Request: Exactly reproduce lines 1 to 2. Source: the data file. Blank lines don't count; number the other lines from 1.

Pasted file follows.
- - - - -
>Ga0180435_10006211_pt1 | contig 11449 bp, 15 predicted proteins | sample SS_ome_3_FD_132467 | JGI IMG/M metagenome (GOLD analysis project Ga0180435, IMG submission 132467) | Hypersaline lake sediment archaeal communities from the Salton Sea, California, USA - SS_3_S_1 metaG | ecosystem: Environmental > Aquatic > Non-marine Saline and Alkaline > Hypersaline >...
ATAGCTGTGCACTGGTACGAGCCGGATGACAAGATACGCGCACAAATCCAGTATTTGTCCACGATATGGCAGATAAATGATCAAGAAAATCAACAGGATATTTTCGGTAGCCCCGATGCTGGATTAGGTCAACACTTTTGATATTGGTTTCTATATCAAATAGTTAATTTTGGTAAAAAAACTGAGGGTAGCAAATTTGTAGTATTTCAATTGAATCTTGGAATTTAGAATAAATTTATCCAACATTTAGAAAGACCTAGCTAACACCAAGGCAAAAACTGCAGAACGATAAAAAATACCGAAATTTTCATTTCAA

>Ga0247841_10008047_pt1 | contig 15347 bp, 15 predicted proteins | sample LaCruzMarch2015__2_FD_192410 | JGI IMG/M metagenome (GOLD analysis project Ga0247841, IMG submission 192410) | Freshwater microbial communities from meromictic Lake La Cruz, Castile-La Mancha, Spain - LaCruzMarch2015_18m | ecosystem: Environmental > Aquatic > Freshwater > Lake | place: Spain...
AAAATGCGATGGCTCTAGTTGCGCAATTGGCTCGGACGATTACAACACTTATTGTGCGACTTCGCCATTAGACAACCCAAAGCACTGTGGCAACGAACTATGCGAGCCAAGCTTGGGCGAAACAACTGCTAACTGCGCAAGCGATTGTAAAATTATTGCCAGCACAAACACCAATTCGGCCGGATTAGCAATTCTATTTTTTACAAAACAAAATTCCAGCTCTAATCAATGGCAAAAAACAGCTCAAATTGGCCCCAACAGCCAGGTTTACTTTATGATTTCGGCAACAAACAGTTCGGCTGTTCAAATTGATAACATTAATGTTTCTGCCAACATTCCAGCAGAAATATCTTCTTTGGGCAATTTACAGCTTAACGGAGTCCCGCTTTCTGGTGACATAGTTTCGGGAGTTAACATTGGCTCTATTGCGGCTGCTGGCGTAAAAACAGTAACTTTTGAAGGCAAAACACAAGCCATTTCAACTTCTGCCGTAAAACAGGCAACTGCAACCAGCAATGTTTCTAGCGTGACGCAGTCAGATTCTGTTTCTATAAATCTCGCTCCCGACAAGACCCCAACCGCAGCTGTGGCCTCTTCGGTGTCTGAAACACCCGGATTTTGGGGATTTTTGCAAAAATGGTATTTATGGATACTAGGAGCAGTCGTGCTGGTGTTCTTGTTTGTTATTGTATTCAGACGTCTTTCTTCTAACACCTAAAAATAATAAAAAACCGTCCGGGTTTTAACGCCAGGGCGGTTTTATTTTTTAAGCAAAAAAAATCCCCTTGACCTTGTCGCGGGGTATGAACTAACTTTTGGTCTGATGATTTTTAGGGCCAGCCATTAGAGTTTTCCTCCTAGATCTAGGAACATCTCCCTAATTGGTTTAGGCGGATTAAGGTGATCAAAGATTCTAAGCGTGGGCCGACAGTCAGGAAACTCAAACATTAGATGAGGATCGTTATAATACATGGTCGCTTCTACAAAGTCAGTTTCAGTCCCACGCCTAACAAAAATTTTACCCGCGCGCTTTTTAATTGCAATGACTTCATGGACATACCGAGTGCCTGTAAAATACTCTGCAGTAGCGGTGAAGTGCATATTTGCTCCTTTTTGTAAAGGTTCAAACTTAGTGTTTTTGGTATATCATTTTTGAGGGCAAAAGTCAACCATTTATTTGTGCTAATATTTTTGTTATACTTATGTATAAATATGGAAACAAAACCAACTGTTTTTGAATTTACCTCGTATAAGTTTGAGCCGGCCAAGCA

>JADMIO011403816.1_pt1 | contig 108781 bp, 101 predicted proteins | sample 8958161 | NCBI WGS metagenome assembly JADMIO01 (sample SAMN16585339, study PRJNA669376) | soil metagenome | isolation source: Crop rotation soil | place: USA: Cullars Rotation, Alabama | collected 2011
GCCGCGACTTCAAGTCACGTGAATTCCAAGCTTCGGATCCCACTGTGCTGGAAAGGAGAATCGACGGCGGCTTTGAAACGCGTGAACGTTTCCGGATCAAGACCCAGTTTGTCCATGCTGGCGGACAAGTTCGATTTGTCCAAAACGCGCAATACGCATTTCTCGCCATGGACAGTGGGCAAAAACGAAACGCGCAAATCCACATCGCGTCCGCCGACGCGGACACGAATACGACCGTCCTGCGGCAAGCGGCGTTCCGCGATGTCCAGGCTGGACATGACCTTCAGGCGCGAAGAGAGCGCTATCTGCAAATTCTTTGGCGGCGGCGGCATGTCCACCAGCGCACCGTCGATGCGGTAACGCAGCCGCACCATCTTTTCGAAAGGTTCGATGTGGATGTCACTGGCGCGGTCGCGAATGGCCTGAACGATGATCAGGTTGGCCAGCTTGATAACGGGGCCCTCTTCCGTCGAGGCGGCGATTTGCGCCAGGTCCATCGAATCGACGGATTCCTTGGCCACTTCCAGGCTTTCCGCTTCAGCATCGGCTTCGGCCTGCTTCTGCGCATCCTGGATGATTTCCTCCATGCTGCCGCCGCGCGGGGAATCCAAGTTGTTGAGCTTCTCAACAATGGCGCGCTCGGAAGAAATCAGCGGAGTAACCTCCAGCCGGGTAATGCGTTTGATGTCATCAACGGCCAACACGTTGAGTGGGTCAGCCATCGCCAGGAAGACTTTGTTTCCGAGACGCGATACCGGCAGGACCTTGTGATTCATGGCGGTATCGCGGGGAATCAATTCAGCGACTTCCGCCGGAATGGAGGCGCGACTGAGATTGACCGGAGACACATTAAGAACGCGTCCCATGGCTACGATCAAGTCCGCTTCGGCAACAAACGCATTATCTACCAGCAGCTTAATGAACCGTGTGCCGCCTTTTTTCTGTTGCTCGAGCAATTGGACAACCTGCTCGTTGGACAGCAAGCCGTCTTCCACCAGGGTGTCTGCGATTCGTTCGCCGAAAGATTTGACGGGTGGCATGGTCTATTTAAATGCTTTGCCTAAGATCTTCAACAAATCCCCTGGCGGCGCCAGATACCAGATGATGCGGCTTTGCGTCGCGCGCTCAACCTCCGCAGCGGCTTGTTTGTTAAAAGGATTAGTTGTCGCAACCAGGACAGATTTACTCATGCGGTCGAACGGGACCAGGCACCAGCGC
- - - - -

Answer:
>Ga0180435_10006211_pt1 | contig 11449 bp, 15 predicted proteins | sample SS_ome_3_FD_132467 | JGI IMG/M metagenome (GOLD analysis project Ga0180435, IMG submission 132467) | Hypersaline lake sediment archaeal communities from the Salton Sea, California, USA - SS_3_S_1 metaG | ecosystem: Environmental > Aquatic > Non-marine Saline and Alkaline > Hypersaline >...
ATAGCTGTGCACTGGTACGAGCCGGATGACAAGATACGCGCACAAATCCAGTATTTGTCCACGATATGGCAGATAAATGATCAAGAAAATCAACAGGATATTTTCGGTAGCCCCGATGCTGGATTAGGTCAACACTTTTGATATTGGTTTCTATATCAAATAGTTAATTTTGGTAAAAAAACTGAGGGTAGCAAATTTGTAGTATTTCAATTGAATCTTGGAATTTAGAATAAATTTATCCAACATTTAGAAAGACCTAGCTAACACCAAGGCAAAAACTGCAGAACGATAAAAAATACCGAAATTTTCATTTCAA